Humans of Stern: Robert F. Whitelaw

Vice Dean Robert Whitelaw at Bobst Library
Humans of Stern is regular series in which we meet the real people who study and work at the NYU Stern Undergraduate College. Today, we’re excited for Robert F. Whitelaw—who took the helm as Vice Dean of the NYU Stern Undergraduate College on June 1, 2019—to answer our questions about everything from his priorities for the undergraduate business program to his perfect day off. 

Name: Robert F. Whitelaw
Role: Dean of the NYU Stern Undergraduate College, Edward C. Johnson 3d Professor of Entrepreneurial Finance

What originally brought you to NYU Stern/NYC?

When I finished the Finance PhD program at Stanford GSB (1991), I was looking for an academic position. I wanted to find a Finance Department. that would provide me with the best opportunity to build my research career, with great colleagues, in a great location! Fortunately, NYU Stern had all of that, and I was thrilled that they offered me a position. I had worked in NYC 1984-86 at a large investment bank so I already knew what a great city New York is.

What is your fondest memory during your time at NYU Stern?

I have so many good memories from my more than 25 years at NYU Stern. Amazing interactions with students and colleagues, in an out of the classroom, in seminars, in the hallways. However, one of my most memorable experiences was my chance to speak at the Stern Undergraduate Baccalaureate ceremony in 2008 after I was chosen as Professor of the Year. Being selected was a great honor, but speaking in front of the graduating class, their families and friends, was a truly amazing experience.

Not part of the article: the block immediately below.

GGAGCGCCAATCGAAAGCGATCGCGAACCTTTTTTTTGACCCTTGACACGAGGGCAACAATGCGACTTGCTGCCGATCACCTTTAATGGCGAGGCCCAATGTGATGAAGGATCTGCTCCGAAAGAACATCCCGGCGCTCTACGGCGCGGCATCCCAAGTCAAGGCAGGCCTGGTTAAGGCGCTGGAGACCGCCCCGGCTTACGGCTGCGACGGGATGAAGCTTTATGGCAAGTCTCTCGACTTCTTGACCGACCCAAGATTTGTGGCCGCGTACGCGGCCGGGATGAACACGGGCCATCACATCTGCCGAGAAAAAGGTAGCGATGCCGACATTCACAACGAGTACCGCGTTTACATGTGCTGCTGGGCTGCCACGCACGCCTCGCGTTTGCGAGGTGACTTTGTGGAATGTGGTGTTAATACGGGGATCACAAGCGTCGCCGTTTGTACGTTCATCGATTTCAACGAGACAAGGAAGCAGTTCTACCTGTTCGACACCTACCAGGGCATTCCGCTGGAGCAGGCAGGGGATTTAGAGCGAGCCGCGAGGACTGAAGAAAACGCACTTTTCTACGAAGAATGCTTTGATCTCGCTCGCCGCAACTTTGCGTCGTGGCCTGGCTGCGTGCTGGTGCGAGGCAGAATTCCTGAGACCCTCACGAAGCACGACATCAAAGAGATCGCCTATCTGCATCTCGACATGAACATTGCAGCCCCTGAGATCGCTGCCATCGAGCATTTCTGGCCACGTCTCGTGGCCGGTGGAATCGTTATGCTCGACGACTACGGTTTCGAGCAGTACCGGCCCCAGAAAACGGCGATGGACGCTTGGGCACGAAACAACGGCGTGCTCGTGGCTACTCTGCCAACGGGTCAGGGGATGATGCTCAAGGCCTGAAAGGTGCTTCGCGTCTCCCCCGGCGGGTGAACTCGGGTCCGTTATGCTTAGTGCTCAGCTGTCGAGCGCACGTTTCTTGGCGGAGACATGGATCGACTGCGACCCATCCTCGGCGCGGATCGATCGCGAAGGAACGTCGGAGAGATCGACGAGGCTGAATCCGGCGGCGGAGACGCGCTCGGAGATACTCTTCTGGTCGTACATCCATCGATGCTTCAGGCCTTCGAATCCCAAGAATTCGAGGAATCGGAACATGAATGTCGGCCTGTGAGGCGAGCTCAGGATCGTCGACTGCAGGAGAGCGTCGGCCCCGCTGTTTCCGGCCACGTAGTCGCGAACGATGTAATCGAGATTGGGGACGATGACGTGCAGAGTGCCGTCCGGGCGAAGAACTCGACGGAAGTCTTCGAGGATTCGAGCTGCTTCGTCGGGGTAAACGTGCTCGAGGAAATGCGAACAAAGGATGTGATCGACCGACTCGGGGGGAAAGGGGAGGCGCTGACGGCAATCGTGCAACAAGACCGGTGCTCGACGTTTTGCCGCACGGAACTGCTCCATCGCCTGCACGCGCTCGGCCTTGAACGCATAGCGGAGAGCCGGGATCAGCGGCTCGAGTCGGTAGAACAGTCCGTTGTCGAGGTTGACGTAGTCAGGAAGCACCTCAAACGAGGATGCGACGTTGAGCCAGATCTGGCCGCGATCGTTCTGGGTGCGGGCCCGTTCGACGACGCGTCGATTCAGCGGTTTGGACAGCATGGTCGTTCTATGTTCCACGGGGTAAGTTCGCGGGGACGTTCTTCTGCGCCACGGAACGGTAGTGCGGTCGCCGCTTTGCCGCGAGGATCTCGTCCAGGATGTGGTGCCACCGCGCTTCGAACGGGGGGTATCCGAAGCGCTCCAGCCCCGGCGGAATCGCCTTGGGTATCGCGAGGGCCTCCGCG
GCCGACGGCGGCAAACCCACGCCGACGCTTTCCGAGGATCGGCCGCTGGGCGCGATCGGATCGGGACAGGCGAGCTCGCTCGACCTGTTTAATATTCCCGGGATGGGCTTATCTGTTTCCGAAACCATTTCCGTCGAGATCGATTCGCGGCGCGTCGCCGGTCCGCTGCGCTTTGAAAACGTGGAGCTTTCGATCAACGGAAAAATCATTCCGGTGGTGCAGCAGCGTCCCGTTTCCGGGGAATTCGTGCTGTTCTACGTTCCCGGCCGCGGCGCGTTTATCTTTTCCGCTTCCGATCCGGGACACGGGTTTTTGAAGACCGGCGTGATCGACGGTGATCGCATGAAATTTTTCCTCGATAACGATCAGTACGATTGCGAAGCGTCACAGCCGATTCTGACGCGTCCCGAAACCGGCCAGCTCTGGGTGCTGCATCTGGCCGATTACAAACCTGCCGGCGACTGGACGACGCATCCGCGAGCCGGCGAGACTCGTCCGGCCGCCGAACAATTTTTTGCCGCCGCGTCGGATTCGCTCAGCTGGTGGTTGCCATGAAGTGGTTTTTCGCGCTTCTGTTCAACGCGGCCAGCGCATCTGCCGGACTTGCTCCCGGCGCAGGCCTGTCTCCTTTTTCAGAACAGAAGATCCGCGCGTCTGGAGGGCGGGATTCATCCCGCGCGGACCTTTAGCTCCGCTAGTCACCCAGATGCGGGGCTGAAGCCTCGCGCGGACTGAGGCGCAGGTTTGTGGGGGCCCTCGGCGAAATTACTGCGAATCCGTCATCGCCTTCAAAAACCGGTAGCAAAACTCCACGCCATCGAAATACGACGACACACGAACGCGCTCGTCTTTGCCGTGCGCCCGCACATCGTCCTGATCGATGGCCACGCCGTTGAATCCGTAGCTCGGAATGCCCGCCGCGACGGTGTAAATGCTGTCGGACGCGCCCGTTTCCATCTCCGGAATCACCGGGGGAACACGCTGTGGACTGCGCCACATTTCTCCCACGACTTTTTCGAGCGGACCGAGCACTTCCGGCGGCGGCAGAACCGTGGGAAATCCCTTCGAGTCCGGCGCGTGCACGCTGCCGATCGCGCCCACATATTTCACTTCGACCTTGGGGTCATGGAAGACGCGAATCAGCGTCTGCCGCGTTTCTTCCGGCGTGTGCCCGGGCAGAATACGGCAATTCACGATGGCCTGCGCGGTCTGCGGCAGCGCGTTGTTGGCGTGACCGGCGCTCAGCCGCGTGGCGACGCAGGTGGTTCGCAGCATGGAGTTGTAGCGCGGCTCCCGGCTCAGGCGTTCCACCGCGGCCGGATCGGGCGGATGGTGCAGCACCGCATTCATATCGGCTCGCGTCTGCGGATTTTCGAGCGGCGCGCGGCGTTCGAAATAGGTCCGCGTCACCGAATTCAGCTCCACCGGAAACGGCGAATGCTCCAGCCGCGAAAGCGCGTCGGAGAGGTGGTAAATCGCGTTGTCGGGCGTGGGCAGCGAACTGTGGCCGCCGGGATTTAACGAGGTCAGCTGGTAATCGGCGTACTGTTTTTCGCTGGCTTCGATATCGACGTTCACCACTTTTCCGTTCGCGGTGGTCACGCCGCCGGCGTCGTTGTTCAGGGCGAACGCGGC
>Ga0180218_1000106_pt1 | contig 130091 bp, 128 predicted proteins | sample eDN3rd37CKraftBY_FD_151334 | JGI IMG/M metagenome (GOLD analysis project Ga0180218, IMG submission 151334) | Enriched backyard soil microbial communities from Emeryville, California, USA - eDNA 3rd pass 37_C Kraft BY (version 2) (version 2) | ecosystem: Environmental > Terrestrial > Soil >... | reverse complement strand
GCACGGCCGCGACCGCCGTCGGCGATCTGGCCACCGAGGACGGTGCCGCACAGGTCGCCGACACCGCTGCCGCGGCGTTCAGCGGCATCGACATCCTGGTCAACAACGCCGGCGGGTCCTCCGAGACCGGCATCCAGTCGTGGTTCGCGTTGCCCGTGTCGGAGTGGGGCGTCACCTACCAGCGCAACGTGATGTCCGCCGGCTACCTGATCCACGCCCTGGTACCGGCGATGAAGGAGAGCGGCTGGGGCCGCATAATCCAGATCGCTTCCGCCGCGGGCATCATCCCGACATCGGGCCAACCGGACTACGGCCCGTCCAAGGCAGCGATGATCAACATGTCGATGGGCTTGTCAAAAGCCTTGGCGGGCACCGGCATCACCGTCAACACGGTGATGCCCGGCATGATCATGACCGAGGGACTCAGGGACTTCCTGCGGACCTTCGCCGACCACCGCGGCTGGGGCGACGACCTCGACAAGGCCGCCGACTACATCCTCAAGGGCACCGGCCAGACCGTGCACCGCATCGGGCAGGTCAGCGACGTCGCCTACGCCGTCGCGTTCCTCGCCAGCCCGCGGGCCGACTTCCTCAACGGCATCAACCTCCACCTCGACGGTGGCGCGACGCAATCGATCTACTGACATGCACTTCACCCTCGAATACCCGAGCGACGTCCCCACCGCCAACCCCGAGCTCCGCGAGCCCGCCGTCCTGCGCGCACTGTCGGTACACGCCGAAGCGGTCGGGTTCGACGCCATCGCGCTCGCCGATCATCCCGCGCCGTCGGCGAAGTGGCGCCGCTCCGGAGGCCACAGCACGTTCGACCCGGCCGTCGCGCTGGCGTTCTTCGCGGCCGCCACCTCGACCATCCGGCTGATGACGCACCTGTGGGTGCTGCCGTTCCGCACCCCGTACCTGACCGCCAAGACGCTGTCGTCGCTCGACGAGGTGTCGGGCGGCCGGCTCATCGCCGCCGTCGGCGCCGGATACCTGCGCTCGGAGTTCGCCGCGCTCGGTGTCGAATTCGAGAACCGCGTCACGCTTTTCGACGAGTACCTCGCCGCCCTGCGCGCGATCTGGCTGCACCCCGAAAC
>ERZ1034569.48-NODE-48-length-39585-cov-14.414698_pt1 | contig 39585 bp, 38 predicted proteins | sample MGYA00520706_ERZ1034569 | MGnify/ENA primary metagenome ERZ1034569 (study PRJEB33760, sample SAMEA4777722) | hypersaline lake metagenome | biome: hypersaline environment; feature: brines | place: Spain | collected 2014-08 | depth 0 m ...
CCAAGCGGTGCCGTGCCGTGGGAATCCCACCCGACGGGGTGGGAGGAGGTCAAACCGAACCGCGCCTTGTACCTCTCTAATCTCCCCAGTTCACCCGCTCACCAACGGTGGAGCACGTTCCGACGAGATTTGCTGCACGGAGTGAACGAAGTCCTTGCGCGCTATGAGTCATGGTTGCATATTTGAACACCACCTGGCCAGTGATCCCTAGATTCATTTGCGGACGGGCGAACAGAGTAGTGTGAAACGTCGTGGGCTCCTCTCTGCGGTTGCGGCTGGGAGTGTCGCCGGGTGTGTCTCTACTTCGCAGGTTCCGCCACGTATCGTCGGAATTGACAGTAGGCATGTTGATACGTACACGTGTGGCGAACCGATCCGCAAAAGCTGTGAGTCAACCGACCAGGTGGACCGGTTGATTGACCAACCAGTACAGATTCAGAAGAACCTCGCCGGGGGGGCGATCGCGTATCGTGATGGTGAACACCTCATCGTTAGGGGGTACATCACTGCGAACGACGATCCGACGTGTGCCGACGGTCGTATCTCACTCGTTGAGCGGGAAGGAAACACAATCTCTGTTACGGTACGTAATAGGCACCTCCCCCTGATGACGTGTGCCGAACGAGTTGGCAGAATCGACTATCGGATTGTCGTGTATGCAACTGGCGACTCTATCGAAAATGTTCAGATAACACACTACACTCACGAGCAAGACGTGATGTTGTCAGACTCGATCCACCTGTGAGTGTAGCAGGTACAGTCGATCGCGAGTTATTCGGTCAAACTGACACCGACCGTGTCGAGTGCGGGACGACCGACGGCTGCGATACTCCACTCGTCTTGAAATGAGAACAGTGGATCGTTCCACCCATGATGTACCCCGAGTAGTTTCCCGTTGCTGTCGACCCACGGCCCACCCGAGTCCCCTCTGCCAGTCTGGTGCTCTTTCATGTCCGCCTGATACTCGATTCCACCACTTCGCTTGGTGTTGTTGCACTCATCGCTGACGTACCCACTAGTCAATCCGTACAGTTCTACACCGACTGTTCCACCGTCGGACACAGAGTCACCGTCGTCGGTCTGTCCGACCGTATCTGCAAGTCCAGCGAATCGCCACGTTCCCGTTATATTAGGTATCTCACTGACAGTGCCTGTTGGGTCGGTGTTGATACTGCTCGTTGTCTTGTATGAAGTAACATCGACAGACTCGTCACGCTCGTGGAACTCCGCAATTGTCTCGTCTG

Where’s your favorite place in the city and why?

This summer I discovered my new favorite place/activity in NYC – the NYC Ferry. It’s ferry service to and from the Rockaways to Pier 11 near South Street Seaport in downtown Manhattan. If you time it right, you can ride the ferry during golden hour and watch the sun set as you sail under the Verrazano Narrows Bridge, past the Statue of Liberty and Ellis Island, with the Manhattan skyline in the background. Simply amazing, and at $2.75, the best deal in NYC.

What about on campus?

One place that I really love is Rosenthal Pavilion on the top floor of the Kimmel Center. At night, the views of the Empire State Building and the NYC skyline are spectacular, making any event there a major occasion.

Who is or what are the sources of inspiration in your life? Any mantras you live by?

It’s a little bit of a cliché, but my parents have always been a huge influence in my life. In spite of various challenges and obstacles, their approach to life was always characterized by three things (1) risk-taking, (2) an attitude that the glass is always half full, and (3) a commitment to treat everyone with respect. Hopefully, that has rubbed off on me.
In terms of mantras, my current favorite is,“If you’re not part of the solution, you’re part of the problem.” It reminds me to try to make “it” happen, do something, and take action rather than waiting for someone else to take the lead.

You've been a professor of finance for almost 30 years here. Can you tell us more about your academic interests and research? What's interesting or exciting to you right now in this area?

Over the years I’ve done research in many areas, from interest rate modeling, to the pricing and hedging of mortgage-backed securities, to the efficiency of the stock market, to exchange rate predictability. What these projects all had in common was an interesting, unanswered question or puzzle, and data that would allow me (and my co-authors) to say something new. 

My current research, which I’m really excited about, revolves around China’s financial system and particularly the role of the stock market in real economy. China is incredibly important to the world economy, but it is understudied. Moreover, the unique institutional features of the markets make it a fascinating arena for research.

You’ve been in the Vice Dean role for more than a year now, and officially took over as head of the Undergraduate College as of June 1. What has that transitioned looked like to step into this role? Has anything surprised you?